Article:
The shed in the photo above I found while keeping an eye on areas of deer sign while exploring a state fish hatchery in May. Another odd place I found one was while walking a two-track in a narrow strip of woods between a four-lane highway and the border fence of a National Guard training ground. It was September 19. Another time, I was geocaching in Michigan’s Upper Peninsula around the same time of year when I found a chewed three-point side laying just inside the woods off a Lake Michigan beach. One just never knows when or where they are going to find an antler! Especially in public areas. More people miss antlers than you might realize.
Sure, everyone wants to find a massive four or five point side from a mature buck out in an open food plot or in a buck’s bed, but it doesn’t always work that way. I think the mindset of finding a big antler hurts more than it helps. Don’t look for a whole antler. I look for just a hint of an antler, a tine, main beam or just the base. I probably find more antlers by spotting the slight curve of the main beam than by any other method.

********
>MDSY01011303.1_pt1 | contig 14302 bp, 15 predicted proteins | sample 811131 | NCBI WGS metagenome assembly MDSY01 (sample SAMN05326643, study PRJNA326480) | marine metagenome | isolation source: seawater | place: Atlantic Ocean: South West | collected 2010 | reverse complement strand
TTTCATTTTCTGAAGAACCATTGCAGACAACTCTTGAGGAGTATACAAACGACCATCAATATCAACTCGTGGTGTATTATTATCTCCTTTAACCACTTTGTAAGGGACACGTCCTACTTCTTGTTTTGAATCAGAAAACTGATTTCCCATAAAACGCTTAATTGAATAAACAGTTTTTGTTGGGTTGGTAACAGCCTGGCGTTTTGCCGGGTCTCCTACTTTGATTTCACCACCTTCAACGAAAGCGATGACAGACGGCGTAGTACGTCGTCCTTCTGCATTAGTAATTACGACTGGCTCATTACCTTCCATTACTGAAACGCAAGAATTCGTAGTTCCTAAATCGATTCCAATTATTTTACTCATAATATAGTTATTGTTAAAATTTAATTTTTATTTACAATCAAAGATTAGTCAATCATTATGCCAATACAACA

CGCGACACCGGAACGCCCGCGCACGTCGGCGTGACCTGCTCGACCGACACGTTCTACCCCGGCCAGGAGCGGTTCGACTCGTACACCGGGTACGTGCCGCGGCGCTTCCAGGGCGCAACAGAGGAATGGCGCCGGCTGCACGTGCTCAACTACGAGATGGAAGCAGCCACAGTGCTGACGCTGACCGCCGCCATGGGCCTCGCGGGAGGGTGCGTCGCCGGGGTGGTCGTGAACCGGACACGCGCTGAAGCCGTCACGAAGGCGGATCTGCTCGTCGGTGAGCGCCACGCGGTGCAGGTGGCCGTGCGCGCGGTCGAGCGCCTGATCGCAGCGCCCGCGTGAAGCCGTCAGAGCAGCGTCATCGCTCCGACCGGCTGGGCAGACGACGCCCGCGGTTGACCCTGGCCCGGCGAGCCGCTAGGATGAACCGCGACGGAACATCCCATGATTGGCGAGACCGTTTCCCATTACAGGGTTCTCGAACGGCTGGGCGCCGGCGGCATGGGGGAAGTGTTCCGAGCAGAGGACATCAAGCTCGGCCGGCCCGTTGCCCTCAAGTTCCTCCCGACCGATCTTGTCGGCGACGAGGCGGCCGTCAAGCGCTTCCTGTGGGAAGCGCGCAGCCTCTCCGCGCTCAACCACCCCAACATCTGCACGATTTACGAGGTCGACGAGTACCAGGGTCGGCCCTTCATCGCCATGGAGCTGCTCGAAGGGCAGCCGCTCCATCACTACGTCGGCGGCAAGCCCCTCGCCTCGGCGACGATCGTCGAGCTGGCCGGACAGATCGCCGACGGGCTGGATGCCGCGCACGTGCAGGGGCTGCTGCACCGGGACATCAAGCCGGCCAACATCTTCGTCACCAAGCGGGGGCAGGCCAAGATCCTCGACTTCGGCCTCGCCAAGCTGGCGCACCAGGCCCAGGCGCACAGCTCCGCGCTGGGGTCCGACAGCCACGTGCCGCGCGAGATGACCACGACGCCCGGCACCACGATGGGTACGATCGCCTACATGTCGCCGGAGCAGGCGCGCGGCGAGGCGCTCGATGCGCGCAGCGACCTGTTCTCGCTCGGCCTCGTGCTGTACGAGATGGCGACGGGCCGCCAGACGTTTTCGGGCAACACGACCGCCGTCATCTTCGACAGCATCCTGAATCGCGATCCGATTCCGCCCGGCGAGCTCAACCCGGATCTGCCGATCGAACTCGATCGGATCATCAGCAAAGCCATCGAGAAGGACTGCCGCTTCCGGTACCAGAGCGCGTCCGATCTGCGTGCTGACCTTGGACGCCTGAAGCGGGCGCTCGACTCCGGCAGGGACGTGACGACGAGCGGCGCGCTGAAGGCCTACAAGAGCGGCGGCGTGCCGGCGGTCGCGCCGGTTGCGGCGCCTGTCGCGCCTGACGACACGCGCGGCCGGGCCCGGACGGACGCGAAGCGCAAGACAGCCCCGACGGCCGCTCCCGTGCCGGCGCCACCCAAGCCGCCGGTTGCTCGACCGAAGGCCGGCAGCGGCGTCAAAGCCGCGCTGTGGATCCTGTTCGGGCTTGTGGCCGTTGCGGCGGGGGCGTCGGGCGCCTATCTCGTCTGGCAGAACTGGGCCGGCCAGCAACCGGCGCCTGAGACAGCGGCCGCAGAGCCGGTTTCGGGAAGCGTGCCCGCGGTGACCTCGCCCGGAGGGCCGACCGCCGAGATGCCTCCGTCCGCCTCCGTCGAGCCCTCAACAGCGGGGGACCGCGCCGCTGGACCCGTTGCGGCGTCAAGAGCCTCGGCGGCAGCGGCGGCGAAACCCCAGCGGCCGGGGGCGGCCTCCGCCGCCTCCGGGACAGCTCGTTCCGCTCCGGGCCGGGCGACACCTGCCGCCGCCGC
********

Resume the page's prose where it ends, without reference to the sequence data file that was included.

If you’re spotting broken pieces of antler or small animal bones that litter most any forest, you’re doing things right. Sometimes, I’ve found it to be more effective to simply look for bones, any kind of bones. Take every shed, no matter how small it is, as a victory and your confidence on your hunting trips will grow from there and eventually larger finds will come.
I’ve read many articles that encourage people to ride ATVs in order to cover more ground much more quickly, but in my experience, moving this fast just helps you miss antlers unless you have already trained your eyes to spot them. Case in point, in more than 20 years of doing this, I’ve got just one shed antler find from the road. It can happen, but moving quickly usually is going to hurt more than it helps. Sure, you might find some of the obvious ones out in the open, but you’ll drive right past the ones that are better hidden.
If you think you’re walking too slow, but still aren’t finding any antlers, you probably still aren’t walking slowly enough. Focus on one small area and very methodically walk a grid pattern. Focus on the ground in a 10-15 foot radius and not far ahead. This takes some patience, especially in an open field, but it works. Stop every once in a while to really survey the ground around you and behind you. Especially on public land where the antlers you’ll be finding are likely to be smaller.